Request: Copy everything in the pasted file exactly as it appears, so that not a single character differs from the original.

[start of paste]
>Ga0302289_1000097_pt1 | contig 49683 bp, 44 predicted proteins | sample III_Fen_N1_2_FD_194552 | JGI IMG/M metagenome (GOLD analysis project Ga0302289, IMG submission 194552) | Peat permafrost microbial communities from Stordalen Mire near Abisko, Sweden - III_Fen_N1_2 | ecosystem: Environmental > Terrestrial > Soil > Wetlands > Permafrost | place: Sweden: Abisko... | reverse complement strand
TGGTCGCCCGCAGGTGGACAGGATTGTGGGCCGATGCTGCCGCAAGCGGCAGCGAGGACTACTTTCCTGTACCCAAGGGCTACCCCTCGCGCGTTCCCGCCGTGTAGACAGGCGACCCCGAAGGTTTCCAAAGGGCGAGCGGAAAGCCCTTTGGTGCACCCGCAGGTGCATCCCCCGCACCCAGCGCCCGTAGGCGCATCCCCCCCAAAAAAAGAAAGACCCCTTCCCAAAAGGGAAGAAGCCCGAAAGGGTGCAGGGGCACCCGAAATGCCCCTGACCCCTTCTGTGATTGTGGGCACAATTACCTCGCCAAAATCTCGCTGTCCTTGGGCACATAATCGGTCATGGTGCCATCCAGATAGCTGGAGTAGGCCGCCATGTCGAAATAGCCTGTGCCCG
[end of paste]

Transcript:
>Ga0302289_1000097_pt1 | contig 49683 bp, 44 predicted proteins | sample III_Fen_N1_2_FD_194552 | JGI IMG/M metagenome (GOLD analysis project Ga0302289, IMG submission 194552) | Peat permafrost microbial communities from Stordalen Mire near Abisko, Sweden - III_Fen_N1_2 | ecosystem: Environmental > Terrestrial > Soil > Wetlands > Permafrost | place: Sweden: Abisko... | reverse complement strand
TGGTCGCCCGCAGGTGGACAGGATTGTGGGCCGATGCTGCCGCAAGCGGCAGCGAGGACTACTTTCCTGTACCCAAGGGCTACCCCTCGCGCGTTCCCGCCGTGTAGACAGGCGACCCCGAAGGTTTCCAAAGGGCGAGCGGAAAGCCCTTTGGTGCACCCGCAGGTGCATCCCCCGCACCCAGCGCCCGTAGGCGCATCCCCCCCAAAAAAAGAAAGACCCCTTCCCAAAAGGGAAGAAGCCCGAAAGGGTGCAGGGGCACCCGAAATGCCCCTGACCCCTTCTGTGATTGTGGGCACAATTACCTCGCCAAAATCTCGCTGTCCTTGGGCACATAATCGGTCATGGTGCCATCCAGATAGCTGGAGTAGGCCGCCATGTCGAAATAGCCTGTGCCCG